Thursday, 24 August 2017

I'm an illustrator!

I'm illustrating Buttercup Sunshine and the Deadly Undead Zombies of Dooooom!

I'm very happy about this, but also a bit nervous. I had to pitch a load of doodles then rework Buttercup herself until I got something the editor thinks is heading in the right direction. The contract is still being finalised, so I can't say anything official just yet, but I have bought a new graphics tablet to illustrate directly onto my laptop.

So just for fun, here's one of my early fine-liner sketches redrawn and coloured.

Sunday, 13 August 2017

Meeting Agent F and a new direction

I've just got back from a fab visit to London. Saw the Tower, Crown Jewels, Oxford Street and got lost on the Tube. But the reason for going was to meet my new agent, Felicity Trew of the Caroline Sheldon Literacy Agency.

I've had a few meetings with publishing people over the years, but some just shine out. This was one. I turned up late to the agency's offices in Notting Hill and was immediately hit with a sense of awe. To anyone else, it would just be a couple of small, cramped offices with packed shelves, but for me, it was like stepping into Hogwarts. Just the thought that this is where your submissions end up, put it up there with the Crown Jewels. This is where agents read material that no one else has seen, where hopes are dashed and dreams are made... where they photocopied the rejection slips I received in 2005. Spellbinding.

We went off to a local gastro pub with scored tables and creaking chairs and spent the next two hours just chatting. What I love about spending time with literary people, is it often shows in their choice of language, even how they begin a sentence. I asked Felicity about her own journey, how she became an agent. And her reply, 'It all began in Cairo...' Fab.

There was talk about books, Buttercup and ideas for future books. In preparation for this meeting, I outlined a list off current projects, nailing a short pitch for each. This is exactly what I thought I'd discuss here and know what to work on when I returned home. But on the way down, I realised something important. Buttercup is a turning point, and an important one.

I started out writing gritty, quite nasty YA thrillers. Clash is particularly dark, but that's what I wanted to write back then. It was exactly the kind of book I wanted to work on, and as a book takes many hours to write, that's a lot of time spent dealing with dark emotions.

After Matthew passed away, I found it increasingly difficult to work that same vein. It made me feel incredibly morose, which is never a good thing. Buttercup was a reaction to that and I had an an absolute blast writing it, and then had the same blast writing books 2 and 3. So I decided not to share the pitches of those WIPs and move forward from this point. I'm still proud of my previous work, of Clash and Arabesque and the two I published through KDP, but for now, I want to focus on fun stuff. Things that make me smile - Buttercup itself was written with Matthew's sense of humour in mind.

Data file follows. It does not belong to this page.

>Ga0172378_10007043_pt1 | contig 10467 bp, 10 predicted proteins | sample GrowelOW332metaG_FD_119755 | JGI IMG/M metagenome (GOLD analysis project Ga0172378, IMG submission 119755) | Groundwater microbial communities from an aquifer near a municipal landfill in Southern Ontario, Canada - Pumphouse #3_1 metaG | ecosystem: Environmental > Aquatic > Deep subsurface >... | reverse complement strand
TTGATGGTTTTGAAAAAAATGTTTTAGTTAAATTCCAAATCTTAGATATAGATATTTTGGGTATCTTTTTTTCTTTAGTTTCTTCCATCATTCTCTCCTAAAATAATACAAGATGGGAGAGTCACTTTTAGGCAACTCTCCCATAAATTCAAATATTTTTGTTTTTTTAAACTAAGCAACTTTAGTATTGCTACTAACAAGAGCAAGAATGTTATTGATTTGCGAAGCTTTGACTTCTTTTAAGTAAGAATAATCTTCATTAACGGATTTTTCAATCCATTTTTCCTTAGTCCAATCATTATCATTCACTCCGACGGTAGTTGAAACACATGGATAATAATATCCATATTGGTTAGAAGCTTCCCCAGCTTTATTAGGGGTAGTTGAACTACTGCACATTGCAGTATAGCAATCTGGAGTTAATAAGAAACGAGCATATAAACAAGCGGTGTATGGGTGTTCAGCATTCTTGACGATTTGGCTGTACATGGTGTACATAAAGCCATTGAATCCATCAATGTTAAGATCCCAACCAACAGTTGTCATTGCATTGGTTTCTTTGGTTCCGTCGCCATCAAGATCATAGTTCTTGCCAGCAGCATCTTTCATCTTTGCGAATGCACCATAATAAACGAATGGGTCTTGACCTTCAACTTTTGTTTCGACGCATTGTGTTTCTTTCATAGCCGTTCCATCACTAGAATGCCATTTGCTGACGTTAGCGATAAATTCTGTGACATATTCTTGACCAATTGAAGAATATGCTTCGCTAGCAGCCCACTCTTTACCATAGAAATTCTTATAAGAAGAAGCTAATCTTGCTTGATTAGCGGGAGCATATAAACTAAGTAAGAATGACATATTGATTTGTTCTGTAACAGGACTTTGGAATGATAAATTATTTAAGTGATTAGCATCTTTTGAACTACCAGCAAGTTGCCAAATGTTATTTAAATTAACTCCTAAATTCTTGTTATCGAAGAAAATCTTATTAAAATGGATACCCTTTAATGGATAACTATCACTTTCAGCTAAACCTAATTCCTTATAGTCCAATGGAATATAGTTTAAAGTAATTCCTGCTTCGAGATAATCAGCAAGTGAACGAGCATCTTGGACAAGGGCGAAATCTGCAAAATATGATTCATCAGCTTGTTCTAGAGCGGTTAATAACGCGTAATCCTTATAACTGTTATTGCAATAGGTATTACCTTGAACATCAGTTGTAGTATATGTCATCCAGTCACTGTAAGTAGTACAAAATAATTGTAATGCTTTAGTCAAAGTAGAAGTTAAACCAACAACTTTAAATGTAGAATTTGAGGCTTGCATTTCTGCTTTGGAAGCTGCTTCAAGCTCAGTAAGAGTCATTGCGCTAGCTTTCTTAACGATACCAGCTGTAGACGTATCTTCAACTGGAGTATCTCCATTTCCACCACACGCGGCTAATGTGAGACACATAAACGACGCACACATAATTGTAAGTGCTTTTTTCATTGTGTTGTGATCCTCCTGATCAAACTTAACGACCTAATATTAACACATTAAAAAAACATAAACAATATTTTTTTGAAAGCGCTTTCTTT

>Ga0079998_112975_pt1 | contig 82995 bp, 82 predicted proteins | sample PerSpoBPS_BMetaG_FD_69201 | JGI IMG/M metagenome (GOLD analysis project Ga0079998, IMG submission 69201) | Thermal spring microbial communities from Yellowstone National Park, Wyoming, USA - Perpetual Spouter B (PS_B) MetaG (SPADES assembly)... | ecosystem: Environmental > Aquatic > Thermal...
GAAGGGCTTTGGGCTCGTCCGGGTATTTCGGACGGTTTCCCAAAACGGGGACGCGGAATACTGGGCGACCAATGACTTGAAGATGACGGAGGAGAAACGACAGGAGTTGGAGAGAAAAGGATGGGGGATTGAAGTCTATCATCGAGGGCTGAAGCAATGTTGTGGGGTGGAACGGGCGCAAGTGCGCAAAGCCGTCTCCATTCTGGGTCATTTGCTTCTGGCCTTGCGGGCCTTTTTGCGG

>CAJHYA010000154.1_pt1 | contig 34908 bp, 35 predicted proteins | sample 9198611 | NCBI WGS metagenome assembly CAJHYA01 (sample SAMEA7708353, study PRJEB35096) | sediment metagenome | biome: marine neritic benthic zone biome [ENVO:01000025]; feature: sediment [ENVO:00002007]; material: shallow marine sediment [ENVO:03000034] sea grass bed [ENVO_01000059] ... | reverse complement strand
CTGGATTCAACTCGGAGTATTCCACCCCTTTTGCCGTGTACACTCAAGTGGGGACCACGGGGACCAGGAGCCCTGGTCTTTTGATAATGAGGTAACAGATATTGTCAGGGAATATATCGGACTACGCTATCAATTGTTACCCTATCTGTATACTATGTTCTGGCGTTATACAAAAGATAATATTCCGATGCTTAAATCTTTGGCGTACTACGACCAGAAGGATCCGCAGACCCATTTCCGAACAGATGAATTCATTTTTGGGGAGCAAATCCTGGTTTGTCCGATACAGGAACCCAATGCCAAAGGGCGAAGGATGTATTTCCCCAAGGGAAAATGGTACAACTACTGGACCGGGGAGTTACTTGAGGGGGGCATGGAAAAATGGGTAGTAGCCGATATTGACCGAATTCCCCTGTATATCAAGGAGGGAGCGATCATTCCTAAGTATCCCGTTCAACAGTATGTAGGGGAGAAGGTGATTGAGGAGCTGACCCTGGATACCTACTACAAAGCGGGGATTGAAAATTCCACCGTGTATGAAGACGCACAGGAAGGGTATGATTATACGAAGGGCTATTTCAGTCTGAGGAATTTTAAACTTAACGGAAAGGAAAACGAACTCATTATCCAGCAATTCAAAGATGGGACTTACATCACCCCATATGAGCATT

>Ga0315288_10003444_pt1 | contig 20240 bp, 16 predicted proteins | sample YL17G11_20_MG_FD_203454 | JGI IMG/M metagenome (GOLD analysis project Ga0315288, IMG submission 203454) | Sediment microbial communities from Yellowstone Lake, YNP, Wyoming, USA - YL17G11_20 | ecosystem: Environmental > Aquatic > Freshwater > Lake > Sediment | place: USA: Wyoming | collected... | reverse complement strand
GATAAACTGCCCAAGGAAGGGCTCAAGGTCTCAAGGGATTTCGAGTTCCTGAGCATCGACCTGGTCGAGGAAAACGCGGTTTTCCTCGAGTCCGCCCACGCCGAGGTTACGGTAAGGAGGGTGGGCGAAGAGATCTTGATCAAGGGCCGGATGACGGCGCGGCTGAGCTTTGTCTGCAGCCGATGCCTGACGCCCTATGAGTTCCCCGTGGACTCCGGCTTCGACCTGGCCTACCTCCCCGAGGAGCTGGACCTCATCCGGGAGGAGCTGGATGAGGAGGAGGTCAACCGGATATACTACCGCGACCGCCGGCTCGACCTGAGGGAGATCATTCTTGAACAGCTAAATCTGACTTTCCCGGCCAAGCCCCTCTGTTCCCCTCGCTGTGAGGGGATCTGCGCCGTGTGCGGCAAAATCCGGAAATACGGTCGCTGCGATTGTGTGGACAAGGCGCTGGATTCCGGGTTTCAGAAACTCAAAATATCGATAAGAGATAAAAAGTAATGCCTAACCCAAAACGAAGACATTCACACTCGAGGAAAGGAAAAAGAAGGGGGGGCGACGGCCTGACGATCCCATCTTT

Now, thanks to that meeting, I have a good idea of the kind of fiction I want to write, and I know the area of the market to aim for. But best of all, I've got a plan. Books don't just happen. You don't come up with an idea and simply write it down. Digging up the idea takes some work, so that's Stage One: to work out six or seven book ideas. Stage Two is to write treatments for each idea. Stage 3 is taking the best as far as I can to create a pitch and samples.

So that's the plan. Now for the execution. First, I need an A3 pad and a load of fine-liners.

Just been out and got them. Let's go!

Monday, 7 August 2017

Buttercup sequels

Originally, Buttercup Sunshine was just going to be a stand alone story in a series set in the same little town. I had an idea that something had happened to cause a degree of calamity to the town and thought it would be great to show that through different events. What I didn't expect was for Buttercup herself to become the star of the series.

The publishing deal isn't signed as yet - contract negotiations take time, so while things got underway, I began thinking of what to write next. I had bounced a few ideas about, but they just didn't have the same edge. So, just for fun, I started a story with Buttercup walking back to town, having escaped from events that ended the first story. And the words began to flow.

Around this time, Agent F asked if I had any ideas, or if possible, a detailed synopsis for a second book. Perfect timing - things were going well with Buttercup #2. A week later, I sent the full script.

And then I sat waiting. Like I said, negotiating contracts is a slow process. I'm going to meet Agent F this week, so obviously my mind is very much focused on Buttercup and what could happen next, which inevitably led to a few scene ideas, a couple of jokes, and before I knew it, a totally unplanned story in the form of Buttercup #3.

Even better than that, it was playing with scenes and ideas in book #3 that I see how the series ends. At least, I think I can. Right now I've got some cleaning and fixing to do on #3, an edit and a polish and next week can get to work on the final story: Buttercup #4 - all before I've signed the contract for book #1.

And that, in the business, is what's known as blind optimism. 😜